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Testimonial — Lonnie Hoppers

Lonnie Hoppers
Lonnie Hoppers
Urbana Missouri USA

I received my Grundy 'Flintriver' 5-string banjo a few months ago. It arrived in perfect condition, packed very carefully in a handsome hard shell case. The set-up was perfect when I got it!

I'm delighted & amazed by the Grundy's great tone, excellent playability, sheer beauty & flawless workmanship.

I like a real responsive banjo with a lot of volume & pop! My Grundy 'Flintriver' fills the bill 100%. Everyone who has heard it compares it to the prewar Gibson flathead sound.

It's been a real pleasure doing business with Laurie Grundy.

Lonnie Hoppers

Background on Lonnie Hoppers ... Bluegrass boy

A five decade association with bluegrass & old time country music has carried banjo picker Lonnie Hoppers to stages across the USA & Australia to performances with some of the genre's top musicians, and to recognition for a lifetime of dedication to music.

Lonnie was involved in bluegrass and country music in the infancy years of the forties, through the formative years of the fifties, sixties, seventies and into the excitement years of the last two decades!

Lonnie's banjo performances have included stints with Bill Monroe, duets with Dan Crary and work with and for other bluegrass legends and notables.

A Missouri Ozarks native, Lonnie spent several years as a member of the original "Ozark Opry' troupe at the Lake of the Ozarks, then returned to the Ozarks in the 1980's at Branson's Silver Dollar City and the Plummer Family Country Music Show.

Not ready to rest on his laurels, Lonnie put together a band called Lonnie Hoppers & New Union. The band has been active since 1995.

Lonnie's interest in bluegrass and old time country music goes back as far as he can remember. His grandpa Henry Reeves (Babe) Franklin played the five-string banjo, and his grandpa Samuel Lafayette Hoppers played the fiddle. Lonnie's mother Opal played the banjo, and his dad George played the fiddle.

Bluegrass banjo pickers were rare in the Ozarks in the fifties, he says. I learned the basic rolls from Herb Harris of Kansas City. Then I ran into musicians Bob McCoy and Bob Penny of nearby Hermitage, Missouri. We sat night after night learning the songs of Bill Monroe, Don Reno or Earl Scruggs that we heard on radio stations WSM in Nashville, Tennessee, and XERA from Del Rio, Texas.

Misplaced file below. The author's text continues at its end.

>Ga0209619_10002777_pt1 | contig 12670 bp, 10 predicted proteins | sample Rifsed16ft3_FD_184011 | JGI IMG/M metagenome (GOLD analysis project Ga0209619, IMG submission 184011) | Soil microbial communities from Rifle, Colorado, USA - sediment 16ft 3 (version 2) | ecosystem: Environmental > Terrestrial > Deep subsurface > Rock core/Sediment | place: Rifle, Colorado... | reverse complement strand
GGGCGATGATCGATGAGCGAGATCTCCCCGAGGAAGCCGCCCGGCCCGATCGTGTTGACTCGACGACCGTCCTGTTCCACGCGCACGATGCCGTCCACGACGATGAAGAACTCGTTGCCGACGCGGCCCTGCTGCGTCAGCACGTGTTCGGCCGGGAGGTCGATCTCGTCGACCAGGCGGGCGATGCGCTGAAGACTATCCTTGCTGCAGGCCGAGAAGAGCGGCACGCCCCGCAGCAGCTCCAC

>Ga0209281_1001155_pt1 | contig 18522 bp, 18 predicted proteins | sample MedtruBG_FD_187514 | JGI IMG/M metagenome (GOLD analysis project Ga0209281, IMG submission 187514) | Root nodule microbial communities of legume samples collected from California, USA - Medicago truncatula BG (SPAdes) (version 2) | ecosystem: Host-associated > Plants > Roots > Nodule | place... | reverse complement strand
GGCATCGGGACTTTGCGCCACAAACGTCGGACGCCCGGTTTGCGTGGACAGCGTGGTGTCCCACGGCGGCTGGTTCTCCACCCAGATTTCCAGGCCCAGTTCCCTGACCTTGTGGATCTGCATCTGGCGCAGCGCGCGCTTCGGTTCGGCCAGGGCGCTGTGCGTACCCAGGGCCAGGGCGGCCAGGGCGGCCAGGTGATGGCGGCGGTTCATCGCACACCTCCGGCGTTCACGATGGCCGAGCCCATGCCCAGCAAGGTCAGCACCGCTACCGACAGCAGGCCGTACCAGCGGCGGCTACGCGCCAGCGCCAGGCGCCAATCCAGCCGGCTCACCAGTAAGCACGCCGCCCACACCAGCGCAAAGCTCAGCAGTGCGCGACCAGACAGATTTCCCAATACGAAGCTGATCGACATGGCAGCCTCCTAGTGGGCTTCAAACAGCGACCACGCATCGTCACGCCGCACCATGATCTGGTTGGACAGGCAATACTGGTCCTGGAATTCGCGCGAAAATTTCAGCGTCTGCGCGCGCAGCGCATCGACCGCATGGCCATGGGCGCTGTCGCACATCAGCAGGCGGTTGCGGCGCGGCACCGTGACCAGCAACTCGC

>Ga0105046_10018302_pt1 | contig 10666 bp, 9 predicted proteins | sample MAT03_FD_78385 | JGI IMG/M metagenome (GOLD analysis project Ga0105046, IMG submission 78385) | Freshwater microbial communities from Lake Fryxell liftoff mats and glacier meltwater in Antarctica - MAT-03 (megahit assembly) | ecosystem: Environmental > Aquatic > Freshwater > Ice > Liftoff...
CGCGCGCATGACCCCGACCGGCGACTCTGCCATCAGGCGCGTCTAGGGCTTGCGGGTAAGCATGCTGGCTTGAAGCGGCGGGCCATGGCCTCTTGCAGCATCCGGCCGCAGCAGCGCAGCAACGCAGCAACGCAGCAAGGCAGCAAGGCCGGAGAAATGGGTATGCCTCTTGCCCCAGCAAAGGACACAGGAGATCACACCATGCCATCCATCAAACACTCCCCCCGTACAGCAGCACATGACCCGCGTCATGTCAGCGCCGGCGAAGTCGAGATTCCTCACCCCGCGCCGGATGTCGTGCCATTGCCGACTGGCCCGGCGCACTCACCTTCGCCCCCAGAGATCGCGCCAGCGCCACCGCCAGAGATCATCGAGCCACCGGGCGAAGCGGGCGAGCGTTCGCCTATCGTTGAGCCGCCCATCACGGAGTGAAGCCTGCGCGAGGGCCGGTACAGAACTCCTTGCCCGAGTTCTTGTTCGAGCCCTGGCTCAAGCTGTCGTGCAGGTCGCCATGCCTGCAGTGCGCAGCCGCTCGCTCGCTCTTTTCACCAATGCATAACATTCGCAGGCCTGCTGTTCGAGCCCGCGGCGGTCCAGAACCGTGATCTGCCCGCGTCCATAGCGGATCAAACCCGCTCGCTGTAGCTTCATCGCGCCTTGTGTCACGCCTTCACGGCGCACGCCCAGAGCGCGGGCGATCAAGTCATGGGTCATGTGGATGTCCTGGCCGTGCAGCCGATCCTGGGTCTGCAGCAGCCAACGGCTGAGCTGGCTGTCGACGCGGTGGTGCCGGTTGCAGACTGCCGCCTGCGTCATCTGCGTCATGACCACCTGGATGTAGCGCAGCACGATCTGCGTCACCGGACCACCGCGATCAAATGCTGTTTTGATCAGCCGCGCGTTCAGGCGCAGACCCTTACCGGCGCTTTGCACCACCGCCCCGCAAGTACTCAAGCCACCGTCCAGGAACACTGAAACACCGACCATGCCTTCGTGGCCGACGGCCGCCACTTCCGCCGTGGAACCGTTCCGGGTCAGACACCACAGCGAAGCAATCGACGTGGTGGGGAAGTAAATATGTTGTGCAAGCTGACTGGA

Hoppers, McCoy and Penny all performed together for several years at the Ozark Opry.

In the mid-fifties I jammed and swapped licks regularly with Doug Dillard, John Hartford, Dale Sledd, Dean Webb and Howard Rash, Hoppers recalls.

For a while Hoppers and Sledd teamed with former Porter Waggoner band members Don Russell, Urel Albert and Granville Nichols in a group that performed on the road for the Ozark Jubilee program that was nationally broadcast from Springfield, Missouri.

In the sixties and seventies Dan Crary and Lonnie played regularly as a duet, Crary using his picking talents to provide Doc Watson style licks and adding some licks that emulated Hoppers banjo rolls. Dan and Lonnie didn't record together until 2000. They recorded a project for Pinecastle records called Crary, Hoppers and their American Band.

The Father of Bluegrass Music Mr Bill Monroe asked Lonnie in 1962 (for the third time) to join his band and become one of the Blue Grass Boys. He just couldn't pass it up that time! Lonnie moved to Nashville where he performed regularly with Bill on the 'Grand Ole Opry'. Lonnie says I really enjoyed those performances and the music legends I met and performed with such as Roy Acuff, Ernest Tubb, Hank Snow etc.

During his tenure with Bill Monroe, Lonnie recorded twelve songs with him on Decca records. These are all included on the Bear Family Records four-CD box set called "Bill Monroe Bluegrass 1959-69".

His own recordings have included an instrumental bluegrass album called "Lonnie Hoppers & Friends, Pickin' For Fun", and "Old Country Church". These projects were recorded while he was performing in Branson. His latest recorded project is called 'Grass Hoppin'.

While still active in promoting and performing bluegrass music, Hoppers was recognized recently with a lifetime achievement award for his five decades of bluegrass and old time music promotion. The award was presented by the Central Country Music News.

The soft-spoken Hoppers says, "I was thrilled to receive the award--especially because it was for a lifetime achievement. I have had a lot of good times and have met a lot of good people during my bluegrass music experiences."

And with his current performance schedule, Hoppers appears to still have several bluegrass music achievements ahead of him.

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